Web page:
Friday, July 18, 2014
Two direct services every day linking up Devon’s two premier resorts, Exmouth to the English Riveria, could become a reality.
Train bosses at First Great Western say that they are ‘working’ with the county council to create a Devon Metro service, linking up Exmouth and Paignton – all week round, writes David Beasley.
Dan Okey, First Great Western’s regional development manager for the west, said: “For the longer term, we are actively working with Devon County Council to bring forward plans for a ‘Devon Metro’ and a seven-day timetable, including two trains per hour between Paignton and Exmouth every day.”
In the shorter term, over this summer, he said that they had started running extra services on Sundays.
He said: “These will run to provide a half-hourly service throughout the day.
“First Great Western has run these extra trains in the recent past, including Christmas specials, and we are running them again in partnership with Devon County Council.”
There are a total of seven extra journeys each way on a Sunday – providing a two-trains-per-hour and a higher-frequency service than other lines in Devon on a Sunday.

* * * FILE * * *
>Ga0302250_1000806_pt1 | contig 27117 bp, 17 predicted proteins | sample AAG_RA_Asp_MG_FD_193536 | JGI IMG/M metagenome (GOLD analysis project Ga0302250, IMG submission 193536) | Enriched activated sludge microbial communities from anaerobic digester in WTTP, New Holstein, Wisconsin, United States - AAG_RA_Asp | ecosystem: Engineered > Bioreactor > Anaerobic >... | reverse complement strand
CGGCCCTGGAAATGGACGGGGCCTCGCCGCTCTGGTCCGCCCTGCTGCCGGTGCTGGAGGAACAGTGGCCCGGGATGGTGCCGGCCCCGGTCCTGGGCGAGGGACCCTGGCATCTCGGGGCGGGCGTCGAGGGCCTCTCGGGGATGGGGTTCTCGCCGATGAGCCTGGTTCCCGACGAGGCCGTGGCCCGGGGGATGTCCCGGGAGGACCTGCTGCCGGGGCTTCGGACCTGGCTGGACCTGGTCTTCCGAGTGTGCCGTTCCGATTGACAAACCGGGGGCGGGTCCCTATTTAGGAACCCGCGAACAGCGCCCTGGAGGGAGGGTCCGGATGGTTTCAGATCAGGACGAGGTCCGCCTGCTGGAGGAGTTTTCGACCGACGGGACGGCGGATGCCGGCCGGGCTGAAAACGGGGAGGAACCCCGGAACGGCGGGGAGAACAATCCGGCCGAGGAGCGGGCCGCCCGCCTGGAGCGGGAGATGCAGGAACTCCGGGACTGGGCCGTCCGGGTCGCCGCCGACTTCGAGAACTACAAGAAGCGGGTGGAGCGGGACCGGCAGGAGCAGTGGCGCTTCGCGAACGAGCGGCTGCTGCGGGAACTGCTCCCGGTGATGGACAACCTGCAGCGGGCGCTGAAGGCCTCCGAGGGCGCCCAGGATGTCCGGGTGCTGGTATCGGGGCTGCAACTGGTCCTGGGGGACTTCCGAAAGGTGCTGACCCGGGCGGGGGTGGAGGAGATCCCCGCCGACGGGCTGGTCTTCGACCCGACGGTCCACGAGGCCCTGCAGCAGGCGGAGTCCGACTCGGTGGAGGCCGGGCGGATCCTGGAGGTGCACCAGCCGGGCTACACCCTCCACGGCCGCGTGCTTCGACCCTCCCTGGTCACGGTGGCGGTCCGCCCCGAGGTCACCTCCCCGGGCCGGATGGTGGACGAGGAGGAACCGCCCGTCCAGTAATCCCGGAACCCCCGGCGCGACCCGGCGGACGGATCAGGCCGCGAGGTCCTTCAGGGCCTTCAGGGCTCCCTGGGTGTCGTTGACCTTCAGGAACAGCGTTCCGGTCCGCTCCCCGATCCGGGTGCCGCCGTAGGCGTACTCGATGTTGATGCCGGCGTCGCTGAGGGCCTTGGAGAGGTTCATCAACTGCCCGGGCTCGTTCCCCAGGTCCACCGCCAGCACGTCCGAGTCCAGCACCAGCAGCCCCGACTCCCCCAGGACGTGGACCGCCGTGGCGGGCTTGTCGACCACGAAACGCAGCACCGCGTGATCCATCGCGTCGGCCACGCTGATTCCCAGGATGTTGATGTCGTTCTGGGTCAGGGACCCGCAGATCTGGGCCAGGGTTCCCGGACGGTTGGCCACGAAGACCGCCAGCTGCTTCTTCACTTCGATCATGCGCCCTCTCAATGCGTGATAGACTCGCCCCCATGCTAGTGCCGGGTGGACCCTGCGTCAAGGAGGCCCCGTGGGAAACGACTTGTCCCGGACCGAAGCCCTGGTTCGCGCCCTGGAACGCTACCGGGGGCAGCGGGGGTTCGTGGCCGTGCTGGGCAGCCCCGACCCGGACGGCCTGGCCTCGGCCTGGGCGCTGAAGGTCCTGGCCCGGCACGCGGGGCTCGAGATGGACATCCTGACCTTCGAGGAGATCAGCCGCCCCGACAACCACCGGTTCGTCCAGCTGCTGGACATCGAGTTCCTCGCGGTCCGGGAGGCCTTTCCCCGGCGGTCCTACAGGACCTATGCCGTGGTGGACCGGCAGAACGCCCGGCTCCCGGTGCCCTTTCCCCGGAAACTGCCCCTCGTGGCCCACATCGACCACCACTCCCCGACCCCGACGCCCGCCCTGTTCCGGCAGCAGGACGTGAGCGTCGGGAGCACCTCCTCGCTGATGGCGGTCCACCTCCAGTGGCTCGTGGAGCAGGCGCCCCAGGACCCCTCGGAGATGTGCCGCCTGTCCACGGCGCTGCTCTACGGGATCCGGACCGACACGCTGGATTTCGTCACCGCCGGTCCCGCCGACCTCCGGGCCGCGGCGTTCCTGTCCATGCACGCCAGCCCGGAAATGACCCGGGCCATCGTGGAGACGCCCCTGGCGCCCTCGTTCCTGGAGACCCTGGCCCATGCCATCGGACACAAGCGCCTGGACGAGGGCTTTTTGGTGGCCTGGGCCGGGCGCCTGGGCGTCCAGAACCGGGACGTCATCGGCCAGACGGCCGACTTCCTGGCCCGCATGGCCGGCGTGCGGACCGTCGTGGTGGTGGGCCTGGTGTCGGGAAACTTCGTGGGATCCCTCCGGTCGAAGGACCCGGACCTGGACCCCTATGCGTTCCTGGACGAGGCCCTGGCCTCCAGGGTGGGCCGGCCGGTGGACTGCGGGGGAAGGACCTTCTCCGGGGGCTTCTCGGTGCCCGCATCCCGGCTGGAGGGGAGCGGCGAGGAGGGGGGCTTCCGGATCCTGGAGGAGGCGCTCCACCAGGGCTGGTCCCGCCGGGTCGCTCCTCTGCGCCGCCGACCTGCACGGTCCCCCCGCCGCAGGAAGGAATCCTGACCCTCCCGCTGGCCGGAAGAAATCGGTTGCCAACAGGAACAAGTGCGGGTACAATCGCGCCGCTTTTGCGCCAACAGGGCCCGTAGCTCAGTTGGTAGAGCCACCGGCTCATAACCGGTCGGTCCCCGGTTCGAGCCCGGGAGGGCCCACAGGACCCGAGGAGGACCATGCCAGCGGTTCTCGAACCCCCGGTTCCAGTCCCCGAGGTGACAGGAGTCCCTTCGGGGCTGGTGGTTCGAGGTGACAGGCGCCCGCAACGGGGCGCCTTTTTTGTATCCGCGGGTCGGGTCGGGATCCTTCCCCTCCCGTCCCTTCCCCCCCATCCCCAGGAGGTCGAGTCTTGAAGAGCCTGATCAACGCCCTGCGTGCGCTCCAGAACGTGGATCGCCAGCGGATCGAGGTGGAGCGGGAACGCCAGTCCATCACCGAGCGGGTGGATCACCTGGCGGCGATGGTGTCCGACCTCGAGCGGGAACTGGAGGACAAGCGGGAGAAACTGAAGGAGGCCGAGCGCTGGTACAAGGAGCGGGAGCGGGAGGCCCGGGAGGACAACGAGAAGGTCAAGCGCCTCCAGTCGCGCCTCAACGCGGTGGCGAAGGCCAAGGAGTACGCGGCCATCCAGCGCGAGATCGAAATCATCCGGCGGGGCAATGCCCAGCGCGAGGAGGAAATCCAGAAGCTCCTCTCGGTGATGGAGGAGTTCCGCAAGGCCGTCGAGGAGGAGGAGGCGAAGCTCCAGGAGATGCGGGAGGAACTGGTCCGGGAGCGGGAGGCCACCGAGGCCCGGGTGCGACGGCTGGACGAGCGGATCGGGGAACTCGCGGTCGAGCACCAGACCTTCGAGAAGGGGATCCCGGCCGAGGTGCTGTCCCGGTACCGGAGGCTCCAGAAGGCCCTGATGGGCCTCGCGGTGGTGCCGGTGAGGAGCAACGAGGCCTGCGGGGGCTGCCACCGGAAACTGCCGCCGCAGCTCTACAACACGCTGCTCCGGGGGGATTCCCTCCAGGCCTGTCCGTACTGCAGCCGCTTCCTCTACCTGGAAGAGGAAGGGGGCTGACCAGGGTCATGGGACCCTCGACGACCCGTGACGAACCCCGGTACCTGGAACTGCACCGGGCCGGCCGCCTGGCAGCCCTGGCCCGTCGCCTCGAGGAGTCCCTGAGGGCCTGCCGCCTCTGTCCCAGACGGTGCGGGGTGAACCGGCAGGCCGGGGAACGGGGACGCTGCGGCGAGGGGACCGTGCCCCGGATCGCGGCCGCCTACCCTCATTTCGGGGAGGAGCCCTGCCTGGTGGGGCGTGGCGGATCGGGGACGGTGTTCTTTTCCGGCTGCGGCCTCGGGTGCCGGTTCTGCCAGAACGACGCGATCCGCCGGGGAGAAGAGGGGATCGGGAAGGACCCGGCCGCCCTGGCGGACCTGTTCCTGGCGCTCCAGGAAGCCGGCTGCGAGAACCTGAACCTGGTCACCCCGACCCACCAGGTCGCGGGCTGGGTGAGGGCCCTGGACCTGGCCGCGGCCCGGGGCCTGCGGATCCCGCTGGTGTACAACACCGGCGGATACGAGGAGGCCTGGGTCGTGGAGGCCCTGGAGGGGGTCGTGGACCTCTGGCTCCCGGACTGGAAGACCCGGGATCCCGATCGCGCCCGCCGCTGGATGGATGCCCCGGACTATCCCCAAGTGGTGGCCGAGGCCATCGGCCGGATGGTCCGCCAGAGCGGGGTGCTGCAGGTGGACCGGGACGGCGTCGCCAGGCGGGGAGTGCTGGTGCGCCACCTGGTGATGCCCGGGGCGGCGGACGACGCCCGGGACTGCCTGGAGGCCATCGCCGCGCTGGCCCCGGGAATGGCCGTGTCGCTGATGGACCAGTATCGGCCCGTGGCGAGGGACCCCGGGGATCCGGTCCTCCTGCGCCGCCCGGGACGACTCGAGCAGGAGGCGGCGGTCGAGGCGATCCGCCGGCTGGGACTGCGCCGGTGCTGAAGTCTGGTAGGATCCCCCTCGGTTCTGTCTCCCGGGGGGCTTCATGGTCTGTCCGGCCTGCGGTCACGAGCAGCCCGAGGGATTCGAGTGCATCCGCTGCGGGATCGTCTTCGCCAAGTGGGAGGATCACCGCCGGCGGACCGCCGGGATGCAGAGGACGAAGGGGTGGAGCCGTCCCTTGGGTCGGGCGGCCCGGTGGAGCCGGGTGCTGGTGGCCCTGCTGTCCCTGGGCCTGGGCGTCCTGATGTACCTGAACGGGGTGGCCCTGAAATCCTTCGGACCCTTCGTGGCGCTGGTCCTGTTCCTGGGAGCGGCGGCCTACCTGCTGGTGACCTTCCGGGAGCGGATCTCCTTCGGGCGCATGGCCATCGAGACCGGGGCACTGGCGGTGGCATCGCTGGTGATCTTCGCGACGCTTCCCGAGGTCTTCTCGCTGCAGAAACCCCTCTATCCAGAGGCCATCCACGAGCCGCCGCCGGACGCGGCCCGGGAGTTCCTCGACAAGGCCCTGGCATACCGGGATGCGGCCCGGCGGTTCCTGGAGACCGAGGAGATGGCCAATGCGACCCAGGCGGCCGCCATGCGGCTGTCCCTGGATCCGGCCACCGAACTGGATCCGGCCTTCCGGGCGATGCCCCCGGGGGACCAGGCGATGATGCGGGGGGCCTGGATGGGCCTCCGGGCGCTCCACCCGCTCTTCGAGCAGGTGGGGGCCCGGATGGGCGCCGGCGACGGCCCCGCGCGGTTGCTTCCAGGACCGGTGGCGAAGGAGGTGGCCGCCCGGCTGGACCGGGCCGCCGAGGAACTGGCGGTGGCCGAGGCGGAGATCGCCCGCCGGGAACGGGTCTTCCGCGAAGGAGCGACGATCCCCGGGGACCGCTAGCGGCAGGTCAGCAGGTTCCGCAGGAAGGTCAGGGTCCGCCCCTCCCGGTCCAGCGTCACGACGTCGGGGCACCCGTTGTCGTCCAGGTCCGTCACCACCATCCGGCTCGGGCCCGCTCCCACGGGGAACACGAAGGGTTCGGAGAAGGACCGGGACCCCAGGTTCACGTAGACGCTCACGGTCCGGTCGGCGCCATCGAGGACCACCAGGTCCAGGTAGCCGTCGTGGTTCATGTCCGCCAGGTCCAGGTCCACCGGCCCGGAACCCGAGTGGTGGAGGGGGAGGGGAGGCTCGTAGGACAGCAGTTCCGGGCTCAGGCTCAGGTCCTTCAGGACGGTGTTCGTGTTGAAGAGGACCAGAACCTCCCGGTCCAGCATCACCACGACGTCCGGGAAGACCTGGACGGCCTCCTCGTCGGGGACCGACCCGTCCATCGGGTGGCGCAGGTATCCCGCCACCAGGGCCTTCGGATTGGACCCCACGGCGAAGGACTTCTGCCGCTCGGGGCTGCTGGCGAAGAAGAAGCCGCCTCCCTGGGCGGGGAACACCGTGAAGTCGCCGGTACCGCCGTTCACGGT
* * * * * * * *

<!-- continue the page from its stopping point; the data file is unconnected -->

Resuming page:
He said: “This level of service is unique in Devon and reflects the importance we place on this busy line.”
The services will run through until September 14 - they will be semi-fast, with some additional calls at Polsloe Bridge.
Mr Okey said that half of the extra services will extend direct to Exeter St David’s – most services terminate at Exeter Central – to help travellers connecting to mainline services.
He said: “We know this is a particular issue, raised frequently by ALRUG, to enable through journey opportunities and connectivity with the main line.
“At present, to run a half-hour Sunday service throughout the year is not possible with the availability of existing rolling stock and our obligations to meet customer demand across all of our services in Devon.
“However, the extra services we are providing this summer demonstrate our commitment to making incremental improvements on the line before longer term improvements can be brought in.”